Puzzles and Words

Puzzles and Words

by David Astle


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Product Details

ISBN-13: 9781743311035
Publisher: Allen & Unwin Pty., Limited
Publication date: 06/01/2013
Pages: 174
Sales rank: 856,934
Product dimensions: 5.00(w) x 7.70(h) x 0.60(d)

About the Author

David Astle is a full-time word nerd. His mania shines in his weekly Wordplay column in the Sydney Morning Herald and his cultish blog, www.davidastle.com.

Read an Excerpt

Puzzles and Words

Over 170 New Puzzles and 200 Word Stories

By David Astle

Allen & Unwin

Copyright © 2012 David Astle
All rights reserved.
ISBN: 978-1-74343-139-9



Let's toy with two toys that both rely on blocks. The first is a global craze that goes by the name of LEGO. At some stage, every kid has played with these tiny bricks, building a city, a fairy palace, a pirate ship. Each vivid plastic block has bumps (or nodes) designed to interlock.

A Danish carpenter called Ole Kirk Christiansen dreamt up the idea in 1954. The name 'Lego' echoes the Danish phrase Leg godt, or 'play well'. It's a lovely fluke when you consider that lego is also Latin for 'I collect' — surely what most parents end up saying as they gather the pieces after playtime.

Our second game has more to do with destruction than construction. Yet, strangely, JENGA arises from a Swahili word meaning 'to build'. The game was created by a Tanzanian-born Brit named Leslie Scott, and launched in the 1980s.

To win at Jenga you need to pull out the wooden blocks from a rickety tower, piece by piece, without the whole thing toppling over. Chaos often follows, as hinted at by Jenga's other names around the world. Israelis know the game as Mapolet, or avalanche. Danes prefer Klodsmajor, alias klutz. In Rio, meanwhile, the challenge is called Torremoto, a play on words meaning 'tower-quake'.

1. LEGO is a jumble of OGLE (meaning 'to look at wolfishly'). Can you look at these eight other words for look (or looks), and scramble each one to make a total of 15 words, where every letter is used once only?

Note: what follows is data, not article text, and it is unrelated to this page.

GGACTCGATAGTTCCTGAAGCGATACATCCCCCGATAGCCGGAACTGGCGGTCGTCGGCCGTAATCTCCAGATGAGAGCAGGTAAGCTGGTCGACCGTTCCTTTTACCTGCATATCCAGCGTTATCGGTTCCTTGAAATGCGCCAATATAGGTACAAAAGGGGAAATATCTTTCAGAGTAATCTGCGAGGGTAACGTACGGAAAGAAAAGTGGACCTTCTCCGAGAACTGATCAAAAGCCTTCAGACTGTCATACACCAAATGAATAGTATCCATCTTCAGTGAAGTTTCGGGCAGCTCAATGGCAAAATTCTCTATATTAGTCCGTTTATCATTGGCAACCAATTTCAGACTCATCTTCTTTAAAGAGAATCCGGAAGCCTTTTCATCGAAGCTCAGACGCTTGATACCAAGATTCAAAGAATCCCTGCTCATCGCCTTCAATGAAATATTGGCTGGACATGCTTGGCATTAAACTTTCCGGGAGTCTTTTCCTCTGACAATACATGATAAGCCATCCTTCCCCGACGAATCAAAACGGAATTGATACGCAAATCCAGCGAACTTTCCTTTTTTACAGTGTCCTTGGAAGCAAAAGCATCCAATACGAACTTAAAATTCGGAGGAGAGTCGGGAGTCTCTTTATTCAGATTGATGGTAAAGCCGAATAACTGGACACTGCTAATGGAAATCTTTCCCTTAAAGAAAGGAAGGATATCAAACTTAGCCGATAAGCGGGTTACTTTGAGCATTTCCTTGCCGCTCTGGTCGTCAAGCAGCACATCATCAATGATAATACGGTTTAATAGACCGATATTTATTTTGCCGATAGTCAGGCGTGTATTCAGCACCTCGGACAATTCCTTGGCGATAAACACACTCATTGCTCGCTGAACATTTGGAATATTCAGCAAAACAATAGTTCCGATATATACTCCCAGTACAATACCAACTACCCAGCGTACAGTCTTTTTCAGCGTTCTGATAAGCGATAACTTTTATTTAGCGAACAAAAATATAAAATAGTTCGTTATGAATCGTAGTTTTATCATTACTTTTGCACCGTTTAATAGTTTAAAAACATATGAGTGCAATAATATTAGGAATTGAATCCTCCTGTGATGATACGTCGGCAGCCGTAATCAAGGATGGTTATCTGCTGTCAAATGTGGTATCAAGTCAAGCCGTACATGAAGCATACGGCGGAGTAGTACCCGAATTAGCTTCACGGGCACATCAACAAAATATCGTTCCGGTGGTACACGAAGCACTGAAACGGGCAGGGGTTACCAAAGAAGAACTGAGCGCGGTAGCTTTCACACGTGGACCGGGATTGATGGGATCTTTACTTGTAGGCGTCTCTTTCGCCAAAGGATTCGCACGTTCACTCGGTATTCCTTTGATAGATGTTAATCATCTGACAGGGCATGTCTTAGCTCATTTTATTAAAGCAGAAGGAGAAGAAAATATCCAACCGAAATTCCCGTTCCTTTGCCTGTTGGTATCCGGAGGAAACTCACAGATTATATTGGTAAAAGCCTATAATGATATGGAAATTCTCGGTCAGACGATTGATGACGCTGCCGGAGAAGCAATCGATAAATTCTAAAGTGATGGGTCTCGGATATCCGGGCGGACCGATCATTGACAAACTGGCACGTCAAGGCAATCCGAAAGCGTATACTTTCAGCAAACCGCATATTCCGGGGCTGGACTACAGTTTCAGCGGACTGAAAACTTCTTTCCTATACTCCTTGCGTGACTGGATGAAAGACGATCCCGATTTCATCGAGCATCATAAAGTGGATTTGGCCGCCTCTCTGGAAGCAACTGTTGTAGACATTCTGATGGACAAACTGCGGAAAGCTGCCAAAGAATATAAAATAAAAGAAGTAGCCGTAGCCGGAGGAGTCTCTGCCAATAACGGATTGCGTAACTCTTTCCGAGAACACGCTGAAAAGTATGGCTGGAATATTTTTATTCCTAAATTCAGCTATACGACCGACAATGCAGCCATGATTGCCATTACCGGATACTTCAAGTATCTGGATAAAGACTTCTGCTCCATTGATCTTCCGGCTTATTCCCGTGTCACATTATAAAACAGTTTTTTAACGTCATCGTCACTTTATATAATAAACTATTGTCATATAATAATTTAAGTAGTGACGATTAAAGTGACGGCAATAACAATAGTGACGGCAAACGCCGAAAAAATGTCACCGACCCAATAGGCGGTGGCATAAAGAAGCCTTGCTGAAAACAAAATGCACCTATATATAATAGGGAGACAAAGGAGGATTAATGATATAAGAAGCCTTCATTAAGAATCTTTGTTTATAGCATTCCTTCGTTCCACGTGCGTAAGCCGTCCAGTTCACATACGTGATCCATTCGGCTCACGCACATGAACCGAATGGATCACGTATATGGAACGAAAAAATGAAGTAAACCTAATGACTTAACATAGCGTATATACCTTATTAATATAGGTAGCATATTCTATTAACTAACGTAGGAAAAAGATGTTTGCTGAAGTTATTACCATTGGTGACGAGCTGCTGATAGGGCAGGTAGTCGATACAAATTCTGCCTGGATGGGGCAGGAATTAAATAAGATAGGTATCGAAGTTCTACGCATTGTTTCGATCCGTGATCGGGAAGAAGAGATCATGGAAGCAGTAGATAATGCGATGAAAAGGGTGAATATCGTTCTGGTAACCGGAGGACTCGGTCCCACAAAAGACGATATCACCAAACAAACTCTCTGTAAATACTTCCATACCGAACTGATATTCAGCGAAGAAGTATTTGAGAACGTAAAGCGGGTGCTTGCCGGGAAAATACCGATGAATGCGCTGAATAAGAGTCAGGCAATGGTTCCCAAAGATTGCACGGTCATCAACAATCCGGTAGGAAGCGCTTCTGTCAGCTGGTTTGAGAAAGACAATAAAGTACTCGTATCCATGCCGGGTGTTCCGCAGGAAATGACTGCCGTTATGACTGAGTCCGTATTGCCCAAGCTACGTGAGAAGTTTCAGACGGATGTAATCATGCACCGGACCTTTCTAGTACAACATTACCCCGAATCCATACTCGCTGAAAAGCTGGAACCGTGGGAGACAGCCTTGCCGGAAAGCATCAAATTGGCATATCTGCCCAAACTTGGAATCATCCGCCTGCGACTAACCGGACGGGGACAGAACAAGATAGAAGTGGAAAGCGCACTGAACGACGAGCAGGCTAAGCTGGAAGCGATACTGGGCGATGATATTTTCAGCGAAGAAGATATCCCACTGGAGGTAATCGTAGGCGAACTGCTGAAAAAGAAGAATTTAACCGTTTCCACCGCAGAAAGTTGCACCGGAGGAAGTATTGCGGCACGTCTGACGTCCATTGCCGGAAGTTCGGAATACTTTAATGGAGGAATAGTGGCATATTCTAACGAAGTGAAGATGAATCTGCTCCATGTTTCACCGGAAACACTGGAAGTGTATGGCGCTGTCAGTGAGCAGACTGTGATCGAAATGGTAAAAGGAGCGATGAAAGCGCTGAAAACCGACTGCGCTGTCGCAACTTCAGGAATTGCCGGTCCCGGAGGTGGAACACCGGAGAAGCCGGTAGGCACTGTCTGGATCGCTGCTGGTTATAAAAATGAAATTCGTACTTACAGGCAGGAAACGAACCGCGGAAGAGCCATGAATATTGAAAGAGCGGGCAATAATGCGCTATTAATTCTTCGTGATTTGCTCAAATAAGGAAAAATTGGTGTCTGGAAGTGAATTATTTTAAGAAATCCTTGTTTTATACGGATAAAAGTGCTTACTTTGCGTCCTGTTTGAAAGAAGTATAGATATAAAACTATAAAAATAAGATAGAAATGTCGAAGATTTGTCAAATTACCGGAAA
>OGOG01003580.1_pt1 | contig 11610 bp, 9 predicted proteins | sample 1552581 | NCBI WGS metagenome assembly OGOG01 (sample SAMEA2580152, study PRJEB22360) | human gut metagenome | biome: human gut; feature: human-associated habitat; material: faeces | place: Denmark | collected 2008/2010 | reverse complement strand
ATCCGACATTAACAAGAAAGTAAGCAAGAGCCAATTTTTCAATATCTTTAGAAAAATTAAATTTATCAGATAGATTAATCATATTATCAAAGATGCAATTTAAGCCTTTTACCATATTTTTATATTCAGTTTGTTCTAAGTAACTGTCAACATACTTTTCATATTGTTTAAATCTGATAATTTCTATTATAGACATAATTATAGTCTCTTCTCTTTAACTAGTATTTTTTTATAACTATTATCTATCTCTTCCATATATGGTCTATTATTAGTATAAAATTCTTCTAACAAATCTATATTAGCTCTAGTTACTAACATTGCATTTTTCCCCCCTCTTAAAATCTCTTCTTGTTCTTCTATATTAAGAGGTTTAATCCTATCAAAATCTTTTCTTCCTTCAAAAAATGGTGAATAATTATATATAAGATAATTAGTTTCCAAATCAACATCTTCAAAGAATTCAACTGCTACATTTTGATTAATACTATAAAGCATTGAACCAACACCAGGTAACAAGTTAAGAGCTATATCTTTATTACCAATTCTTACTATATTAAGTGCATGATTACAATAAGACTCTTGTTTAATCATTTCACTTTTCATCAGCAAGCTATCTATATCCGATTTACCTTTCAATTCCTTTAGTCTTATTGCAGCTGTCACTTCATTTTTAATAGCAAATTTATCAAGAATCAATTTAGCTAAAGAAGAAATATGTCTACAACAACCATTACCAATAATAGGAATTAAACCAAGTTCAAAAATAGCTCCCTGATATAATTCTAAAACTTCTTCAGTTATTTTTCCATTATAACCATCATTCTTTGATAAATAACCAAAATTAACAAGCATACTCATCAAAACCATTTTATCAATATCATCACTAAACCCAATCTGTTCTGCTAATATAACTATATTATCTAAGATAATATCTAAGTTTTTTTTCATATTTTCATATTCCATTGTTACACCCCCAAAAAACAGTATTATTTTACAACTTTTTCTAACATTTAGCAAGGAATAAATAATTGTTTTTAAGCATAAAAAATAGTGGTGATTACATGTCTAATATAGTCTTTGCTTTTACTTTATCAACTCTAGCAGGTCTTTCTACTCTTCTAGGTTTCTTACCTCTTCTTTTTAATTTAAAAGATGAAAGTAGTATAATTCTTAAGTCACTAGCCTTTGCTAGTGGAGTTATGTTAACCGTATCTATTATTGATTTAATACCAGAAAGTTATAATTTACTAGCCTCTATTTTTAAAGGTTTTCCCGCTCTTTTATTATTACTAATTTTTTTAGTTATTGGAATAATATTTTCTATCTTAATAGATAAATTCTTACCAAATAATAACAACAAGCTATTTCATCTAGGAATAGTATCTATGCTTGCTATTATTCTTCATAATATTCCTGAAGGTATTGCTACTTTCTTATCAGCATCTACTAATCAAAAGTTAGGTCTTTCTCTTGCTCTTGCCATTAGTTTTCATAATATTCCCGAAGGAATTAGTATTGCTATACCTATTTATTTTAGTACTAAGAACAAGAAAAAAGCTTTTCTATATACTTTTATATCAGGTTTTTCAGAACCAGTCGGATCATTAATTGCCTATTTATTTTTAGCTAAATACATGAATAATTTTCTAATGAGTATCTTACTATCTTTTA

scan notes spot study
search notices regard observe
____________ ___________ ____________
____________ ___________ ____________
____________ ___________ ____________

2. Squeeze a T into LEGO and you spell LET GO. Now do the same with the clues below, adding a T to the first answer to reveal the second.

(a) droop/male deer (3/4) _ _ _ / _ _ _ _
(b) run off/naval unit (4/5) _ _ _ _ / _ _ _ _ _
(c) decreasing/desiring (6/7)
_ _ _ _ _ _ / _ _ _ _ _ _ _
(d) out of practice/reliable (5/6)
_ _ _ _ _ / _ _ _ _ _ _
(e) showy shells/pens together (7/2-6)
_ _ _ _ _ _ _ / _ _- _ _ _ _ _ _
(f) went zzz?/went harrumph? (6/7)
_ _ _ _ _ _ _ / _ _ _ _ _ _ _
(g) educates/packing box (7/3,5)
_ _ _ _ _ _ _ / _ _ _ _ _ _ _
(h) hospital operator/fish (7/8) _ _ _ _ _ _ _ / _ _ _ _ _ _ _ _



Water has timeless links to information. These days, office workers hear murmurs at the WATER COOLER, or maybe after work, drinking at the local WATERING HOLE. Long ago the rumour mill was the PARISH PUMP, where villagers would chat as they collected the day's supply.

FURPHY is a great Australian word for a false story. No word of a lie, this term stretches back to World War I when diggers in Egypt and Palestine milled around a water cart to drink and wash — and, presumably, tell tall tales. The cart was called a furphy after its inventor, blacksmith John Furphy from Shepparton, Victoria.

The word SCUTTLEBUTT has similar origins. In this case the idle gossip arose from a drinking cask (or butt) aboard a sailing ship. The barrel had a hatched hole (or scuttle, from Spanish escotar, to cut out), allowing sailors to dip their ladles.

And to disprove the notion that watery words only offer dubious news, we finish our story in the Islamic world. To lead pure lives, Muslims obey SHARIA LAW, a set of rules founded on the Koran. The water link? Sharia is Arabic for the 'path to the well', where the holy word of Allah is viewed as the believer's fountainhead.

1. Ironically, what succulent salt-water crustaceans swim in the letters of SPRING WATER? Every letter is used once only.

_ _ _ _ _ / _ _ _ _ _ _

2. MOUTH-WATERING contains all five vowels once, as does CARRIED OUT. Supplied below are the first halves of nine more such terms, where every vowel appears once only. See if you can figure out the second word. (The number in brackets shows the omitted word's length.)

(a) QUESTION (4) _ _ _ _
(b) BATHING (7) _ _ _ _ _ _ _
(c) UPWARDLY (6) _ _ _ _ _ _
(d) VAULTING (5) _ _ _ _ _
(e) FOUNTAIN (3) _ _ _
(f) LOUNGE (6) _ _ _ _ _ _
(g) PIANO (5) _ _ _ _ _
(h) PLASTIC (7) _ _ _ _ _ _ _
(i) AU (6) _ _ _ _ _ _



The Greek word for spiral is helikos. With a minor twist, the word gives us HELIX (plural 'helices' or 'helixes'), the shape of a spring. Our bodies are full of helices, from the raised swirl that makes up the outer ear, to the double-helix shape of our DNA molecules.

HELICOPTER is another offshoot of helikos, combined with pteron — the Greek word for wing. (A chopper therefore is a spring-wing.) Mind you, the next chopper you come across may be a HELICOPTER PARENT, a mum or dad obsessed with their child's safety and happiness, always hovering in reach. The phrase was coined in a 1990 self-help book by Foster W. Cline and Jim Fay called Parenting with Love and Logic.